Can You Date Someone While Going Through a Divorce?
When your unhappy marriage ends, you may be eager to find a relationship that does a better job of making you feel happy and fulfilled. After all, few couples reach the point of divorce without spending months or years fighting and growing apart. Once you and your spouse have filed for divorce, you’re finally free to explore new relationships—or are you? While you may no longer be in a relationship, dating while your divorce case is ongoing can bring undesirable consequences and, in some instances, may not be worth the trouble. Learn more about the consequences of dating during a divorce below, and speak with an Illinois divorce attorney if you need advice about how to proceed in your own breakup.
Illinois is a no-fault divorce state, but there may be other consequences
Before your divorce is final, romantic or sexual relationships with anyone other than your spouse is considered adultery—and, while rarely prosecuted, it’s also a class A misdemeanor in Illinois and 19 other states. In 2016, Illinois joined the majority of states in becoming a no-fault divorce state. This means that divorcing spouses may no longer use adultery as the grounds for a divorce, nor use it to collect more in spousal support as a punitive measure.
Despite being a no-fault state, being in a relationship with someone other than a spouse during your divorce can still change the outcome of your case. One important effect could be a claim that you have dissipated marital assets. If you and your ex are still sharing accounts or have not yet undergone a division of property, income you earn while still married is considered to be marital property. If you spend that income on extramarital relationships, such as by purchasing gifts for a new boyfriend or girlfriend, or taking them on trips, the court may require you to reimburse marital accounts for this spending or take a reduced share in a division of assets.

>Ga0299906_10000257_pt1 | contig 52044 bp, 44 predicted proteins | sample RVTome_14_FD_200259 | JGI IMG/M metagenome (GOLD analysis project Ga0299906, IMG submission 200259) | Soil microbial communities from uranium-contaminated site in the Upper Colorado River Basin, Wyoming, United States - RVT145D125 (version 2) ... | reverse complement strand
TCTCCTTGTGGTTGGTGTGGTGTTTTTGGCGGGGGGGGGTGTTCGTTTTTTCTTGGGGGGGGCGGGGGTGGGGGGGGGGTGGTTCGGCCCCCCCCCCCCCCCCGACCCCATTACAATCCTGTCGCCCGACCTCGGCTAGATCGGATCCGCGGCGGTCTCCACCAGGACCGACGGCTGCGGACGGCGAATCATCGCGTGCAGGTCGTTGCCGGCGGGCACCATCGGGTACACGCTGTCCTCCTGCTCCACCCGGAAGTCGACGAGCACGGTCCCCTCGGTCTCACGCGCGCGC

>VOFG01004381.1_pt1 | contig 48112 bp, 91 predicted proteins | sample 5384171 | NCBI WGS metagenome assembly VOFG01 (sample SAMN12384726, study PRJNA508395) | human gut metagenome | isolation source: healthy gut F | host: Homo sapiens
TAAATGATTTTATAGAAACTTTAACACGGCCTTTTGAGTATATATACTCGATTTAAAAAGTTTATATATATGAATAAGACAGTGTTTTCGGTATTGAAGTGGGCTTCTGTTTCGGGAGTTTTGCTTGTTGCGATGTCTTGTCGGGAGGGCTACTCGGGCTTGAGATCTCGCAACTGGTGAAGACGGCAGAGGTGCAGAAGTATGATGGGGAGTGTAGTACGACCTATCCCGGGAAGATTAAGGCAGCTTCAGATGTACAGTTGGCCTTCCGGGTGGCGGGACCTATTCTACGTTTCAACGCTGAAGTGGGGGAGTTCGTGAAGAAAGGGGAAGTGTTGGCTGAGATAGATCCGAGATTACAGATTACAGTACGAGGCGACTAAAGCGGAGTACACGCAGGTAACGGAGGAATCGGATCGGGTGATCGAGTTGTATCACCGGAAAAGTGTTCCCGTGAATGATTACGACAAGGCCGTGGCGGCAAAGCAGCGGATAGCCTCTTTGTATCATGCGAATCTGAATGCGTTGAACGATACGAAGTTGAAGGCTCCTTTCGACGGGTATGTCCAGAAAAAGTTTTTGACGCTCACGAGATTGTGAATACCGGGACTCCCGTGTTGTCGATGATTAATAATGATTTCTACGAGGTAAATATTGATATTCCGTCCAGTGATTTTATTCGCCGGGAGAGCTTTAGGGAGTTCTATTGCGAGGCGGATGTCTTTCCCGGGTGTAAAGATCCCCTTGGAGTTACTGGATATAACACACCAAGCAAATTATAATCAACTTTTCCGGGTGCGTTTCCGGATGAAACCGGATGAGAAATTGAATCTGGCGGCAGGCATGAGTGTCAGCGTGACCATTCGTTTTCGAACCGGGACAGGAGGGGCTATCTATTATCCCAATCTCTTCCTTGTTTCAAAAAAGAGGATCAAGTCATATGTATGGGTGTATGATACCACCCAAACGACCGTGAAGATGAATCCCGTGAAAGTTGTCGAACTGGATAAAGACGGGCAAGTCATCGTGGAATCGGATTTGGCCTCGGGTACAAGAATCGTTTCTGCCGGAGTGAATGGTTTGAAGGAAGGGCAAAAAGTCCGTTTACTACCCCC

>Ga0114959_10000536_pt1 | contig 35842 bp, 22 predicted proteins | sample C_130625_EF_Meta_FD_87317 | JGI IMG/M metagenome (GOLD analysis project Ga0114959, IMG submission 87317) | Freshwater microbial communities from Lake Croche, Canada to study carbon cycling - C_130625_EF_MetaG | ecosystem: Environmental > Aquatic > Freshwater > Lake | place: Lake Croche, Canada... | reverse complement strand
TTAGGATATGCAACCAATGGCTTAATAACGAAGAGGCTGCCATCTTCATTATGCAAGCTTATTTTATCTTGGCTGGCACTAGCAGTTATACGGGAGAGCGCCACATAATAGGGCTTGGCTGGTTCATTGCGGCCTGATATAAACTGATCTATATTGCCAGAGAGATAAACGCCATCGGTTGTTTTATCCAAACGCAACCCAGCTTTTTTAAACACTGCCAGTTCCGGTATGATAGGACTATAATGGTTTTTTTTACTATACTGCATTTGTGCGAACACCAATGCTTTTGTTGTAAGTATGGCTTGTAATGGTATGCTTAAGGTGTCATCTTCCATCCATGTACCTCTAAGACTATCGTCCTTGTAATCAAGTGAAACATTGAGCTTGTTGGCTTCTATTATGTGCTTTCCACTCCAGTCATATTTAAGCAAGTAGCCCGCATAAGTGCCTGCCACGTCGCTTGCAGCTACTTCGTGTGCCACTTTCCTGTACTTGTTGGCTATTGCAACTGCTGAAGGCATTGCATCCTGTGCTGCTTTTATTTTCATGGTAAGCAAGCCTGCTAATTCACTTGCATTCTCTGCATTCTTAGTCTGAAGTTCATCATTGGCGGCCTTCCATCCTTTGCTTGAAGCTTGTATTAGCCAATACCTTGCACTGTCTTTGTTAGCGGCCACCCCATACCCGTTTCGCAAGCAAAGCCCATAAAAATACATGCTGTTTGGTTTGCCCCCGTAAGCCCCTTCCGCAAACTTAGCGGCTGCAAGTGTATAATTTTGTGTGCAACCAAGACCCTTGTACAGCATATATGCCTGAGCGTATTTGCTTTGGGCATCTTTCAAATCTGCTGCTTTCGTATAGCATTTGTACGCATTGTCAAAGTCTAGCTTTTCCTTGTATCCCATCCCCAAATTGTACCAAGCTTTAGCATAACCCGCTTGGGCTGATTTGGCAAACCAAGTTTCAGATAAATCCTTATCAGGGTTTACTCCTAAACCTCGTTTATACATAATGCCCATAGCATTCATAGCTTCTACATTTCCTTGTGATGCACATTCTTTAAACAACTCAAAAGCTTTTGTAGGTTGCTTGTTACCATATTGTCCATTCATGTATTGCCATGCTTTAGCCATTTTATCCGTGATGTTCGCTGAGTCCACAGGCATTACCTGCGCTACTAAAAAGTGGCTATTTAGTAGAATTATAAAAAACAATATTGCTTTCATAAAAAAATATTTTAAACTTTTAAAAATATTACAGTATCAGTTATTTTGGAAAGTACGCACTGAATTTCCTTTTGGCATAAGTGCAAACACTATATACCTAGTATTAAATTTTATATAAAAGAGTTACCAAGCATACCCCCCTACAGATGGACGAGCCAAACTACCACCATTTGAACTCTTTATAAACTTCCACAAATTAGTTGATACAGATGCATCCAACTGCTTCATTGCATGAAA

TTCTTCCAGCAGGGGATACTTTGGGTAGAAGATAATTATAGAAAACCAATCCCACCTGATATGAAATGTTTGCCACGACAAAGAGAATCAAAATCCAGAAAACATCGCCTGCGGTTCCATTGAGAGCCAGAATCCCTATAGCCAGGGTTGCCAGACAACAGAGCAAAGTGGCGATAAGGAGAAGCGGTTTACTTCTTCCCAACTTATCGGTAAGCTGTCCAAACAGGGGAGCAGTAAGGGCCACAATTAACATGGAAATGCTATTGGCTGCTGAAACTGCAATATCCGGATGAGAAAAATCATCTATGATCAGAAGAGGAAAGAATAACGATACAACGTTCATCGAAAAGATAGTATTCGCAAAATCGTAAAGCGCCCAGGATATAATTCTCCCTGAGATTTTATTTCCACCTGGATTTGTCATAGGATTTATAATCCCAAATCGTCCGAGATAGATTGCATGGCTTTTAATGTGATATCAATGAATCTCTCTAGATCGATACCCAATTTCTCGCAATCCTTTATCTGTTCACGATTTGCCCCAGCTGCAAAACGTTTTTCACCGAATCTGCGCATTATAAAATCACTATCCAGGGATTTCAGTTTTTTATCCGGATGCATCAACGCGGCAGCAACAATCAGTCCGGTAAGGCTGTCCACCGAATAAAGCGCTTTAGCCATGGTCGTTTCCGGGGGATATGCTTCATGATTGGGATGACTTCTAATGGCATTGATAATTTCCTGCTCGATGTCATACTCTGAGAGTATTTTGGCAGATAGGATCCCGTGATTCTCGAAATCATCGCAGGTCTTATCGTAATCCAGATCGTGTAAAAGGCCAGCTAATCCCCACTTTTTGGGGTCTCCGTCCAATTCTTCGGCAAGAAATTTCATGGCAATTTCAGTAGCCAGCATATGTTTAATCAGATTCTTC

Moving in with a new partner can affect alimony
Many divorcing spouses are desperate for ways to save money during a split, and living with a new partner may seem like the perfect way to reduce expenses. Cohabiting with a new partner could have a major impact on your right to spousal support–aside from the fact that it may also hurt and anger your spouse, making your divorce far more contentious than it might have been otherwise. The court will view the support you’re getting from a live-in romantic partner as a substitute for the support you would need from your former spouse, and will reduce (or eliminate) that support accordingly.
If you have questions about how best to protect your rights during an Illinois divorce, contact the dedicated and compassionate Chicago family law attorneys at Johnson, Westra, Broecker, Whittaker and Newitt for a consultation at 630-665-9600.